When river water meets seawater: Insights into primary marine aerosol production
|dc.contributor.author||Yoon, Young Jun||ko|
|dc.contributor.author||Cho, Kyung Hwa||ko|
|dc.contributor.author||Lee, Bang Yong||ko|
|dc.identifier.citation||SCIENCE OF THE TOTAL ENVIRONMENT, v.807, no.2, pp.150866||ko|
|dc.description.abstract||The impact of inorganic salts and organic matter (OM) on the production of primary marine aerosols is still under debate. To constrain their impact, we investigated primary aerosols generated by a sea-spray generator chamber using surface water samples from rivers, estuaries, and seas that were collected along salinity gradients in two temperate Korean coastal systems and one Arctic coastal system. Salinity values showed an increasing trend along the river-estuary-coastal water transition, indicating the lowest amount of inorganic salts in the river but the highest amount in the sea. In river samples, the lowest number concentration of primary aerosol particles (1.01 x 10(3) cm(-3)) was observed at the highest OM content, suggesting that low salinity controls aerosol production. Moreover, the number concentration of primary aerosols increased drastically in estuarine (1.13 x 10(4) cm(-3)) and seawater (1.35 x 10(4) cm(-3)) samples as the OM content decreased. Our results indicate that inorganic salts associated with increasing salinity play a much larger role than OM in aerosol production in river-dominated coastal systems. Laboratory studies using NaCl solution supported the conclusion that inorganic salt is a critical factor in modulating the particles produced from river water and seawater. Accordingly, this study highlights that inorganic salts are a critical factor in modulating the production of primary marine aerosols. (C) 2021 The Authors. Published by Elsevier B.V.||ko|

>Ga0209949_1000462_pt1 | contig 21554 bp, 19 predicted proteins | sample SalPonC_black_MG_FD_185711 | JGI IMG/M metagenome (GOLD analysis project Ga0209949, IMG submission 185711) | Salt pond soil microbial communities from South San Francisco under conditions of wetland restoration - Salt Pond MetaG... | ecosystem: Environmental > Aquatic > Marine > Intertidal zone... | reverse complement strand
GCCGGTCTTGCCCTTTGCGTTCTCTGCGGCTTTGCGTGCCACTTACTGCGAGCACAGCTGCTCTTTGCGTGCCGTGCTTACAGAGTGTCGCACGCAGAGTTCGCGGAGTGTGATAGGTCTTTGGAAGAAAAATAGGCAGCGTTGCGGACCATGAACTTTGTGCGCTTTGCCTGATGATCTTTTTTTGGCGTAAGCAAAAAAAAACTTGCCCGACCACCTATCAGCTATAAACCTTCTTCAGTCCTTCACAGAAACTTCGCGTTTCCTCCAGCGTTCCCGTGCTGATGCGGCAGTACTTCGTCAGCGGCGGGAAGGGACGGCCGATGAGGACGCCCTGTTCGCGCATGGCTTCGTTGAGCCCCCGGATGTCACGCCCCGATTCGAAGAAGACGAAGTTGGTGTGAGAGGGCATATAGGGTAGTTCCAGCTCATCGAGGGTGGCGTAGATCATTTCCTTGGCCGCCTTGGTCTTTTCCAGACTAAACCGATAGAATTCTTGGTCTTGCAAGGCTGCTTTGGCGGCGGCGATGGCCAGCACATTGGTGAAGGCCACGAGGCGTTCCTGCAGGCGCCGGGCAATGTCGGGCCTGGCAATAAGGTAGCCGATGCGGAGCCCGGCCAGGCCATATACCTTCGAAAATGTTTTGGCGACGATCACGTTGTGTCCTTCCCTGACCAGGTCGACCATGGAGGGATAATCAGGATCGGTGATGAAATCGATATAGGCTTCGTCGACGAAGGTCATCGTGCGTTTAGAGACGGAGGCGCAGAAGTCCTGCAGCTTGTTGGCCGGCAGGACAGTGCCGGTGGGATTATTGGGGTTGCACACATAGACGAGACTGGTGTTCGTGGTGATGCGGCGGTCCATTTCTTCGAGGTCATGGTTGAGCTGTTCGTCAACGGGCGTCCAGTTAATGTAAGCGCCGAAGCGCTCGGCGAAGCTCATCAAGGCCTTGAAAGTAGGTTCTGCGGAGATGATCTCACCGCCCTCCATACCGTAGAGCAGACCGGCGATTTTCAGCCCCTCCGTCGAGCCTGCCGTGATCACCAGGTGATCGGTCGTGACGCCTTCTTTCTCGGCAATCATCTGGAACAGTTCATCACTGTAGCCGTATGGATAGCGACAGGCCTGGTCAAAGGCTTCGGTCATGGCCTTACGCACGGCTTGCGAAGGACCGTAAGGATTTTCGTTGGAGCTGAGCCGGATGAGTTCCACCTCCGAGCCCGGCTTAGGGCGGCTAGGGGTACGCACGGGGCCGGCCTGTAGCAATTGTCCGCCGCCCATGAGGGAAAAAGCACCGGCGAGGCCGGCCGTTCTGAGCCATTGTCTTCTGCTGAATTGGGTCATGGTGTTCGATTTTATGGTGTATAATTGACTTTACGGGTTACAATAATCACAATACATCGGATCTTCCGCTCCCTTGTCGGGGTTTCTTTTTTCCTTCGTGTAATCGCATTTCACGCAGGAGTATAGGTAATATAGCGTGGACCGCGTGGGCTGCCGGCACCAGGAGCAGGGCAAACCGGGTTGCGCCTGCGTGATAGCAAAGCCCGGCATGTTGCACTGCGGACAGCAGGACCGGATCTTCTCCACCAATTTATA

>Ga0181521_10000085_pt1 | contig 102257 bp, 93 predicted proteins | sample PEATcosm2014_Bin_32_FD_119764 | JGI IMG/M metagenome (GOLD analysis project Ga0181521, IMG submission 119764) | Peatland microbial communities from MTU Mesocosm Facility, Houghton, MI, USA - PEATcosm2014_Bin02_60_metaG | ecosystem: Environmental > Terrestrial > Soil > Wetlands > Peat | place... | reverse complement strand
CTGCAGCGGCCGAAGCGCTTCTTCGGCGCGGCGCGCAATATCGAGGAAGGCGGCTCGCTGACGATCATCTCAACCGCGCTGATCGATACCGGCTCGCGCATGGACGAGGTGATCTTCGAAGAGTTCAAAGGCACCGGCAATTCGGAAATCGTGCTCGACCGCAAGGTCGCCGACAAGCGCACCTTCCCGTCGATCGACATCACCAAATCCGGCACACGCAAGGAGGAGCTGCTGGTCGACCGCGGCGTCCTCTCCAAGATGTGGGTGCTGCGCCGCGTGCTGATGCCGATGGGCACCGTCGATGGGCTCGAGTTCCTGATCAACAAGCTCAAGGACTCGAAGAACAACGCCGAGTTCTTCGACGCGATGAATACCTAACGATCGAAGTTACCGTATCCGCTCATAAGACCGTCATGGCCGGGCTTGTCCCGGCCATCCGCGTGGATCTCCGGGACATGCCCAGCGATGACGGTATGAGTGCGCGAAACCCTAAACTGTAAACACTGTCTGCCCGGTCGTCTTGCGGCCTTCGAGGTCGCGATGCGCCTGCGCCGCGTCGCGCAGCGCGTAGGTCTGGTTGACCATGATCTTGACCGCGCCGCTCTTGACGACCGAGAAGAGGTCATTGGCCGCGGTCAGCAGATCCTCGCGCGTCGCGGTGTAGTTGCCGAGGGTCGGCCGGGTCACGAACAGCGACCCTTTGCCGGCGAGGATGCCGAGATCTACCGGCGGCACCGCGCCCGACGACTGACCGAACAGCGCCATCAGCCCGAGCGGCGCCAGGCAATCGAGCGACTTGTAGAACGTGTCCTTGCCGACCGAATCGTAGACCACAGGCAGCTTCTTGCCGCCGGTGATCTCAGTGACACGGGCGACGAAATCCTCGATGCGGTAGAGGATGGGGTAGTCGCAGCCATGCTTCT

|dc.title||When river water meets seawater: Insights into primary marine aerosol production||ko|
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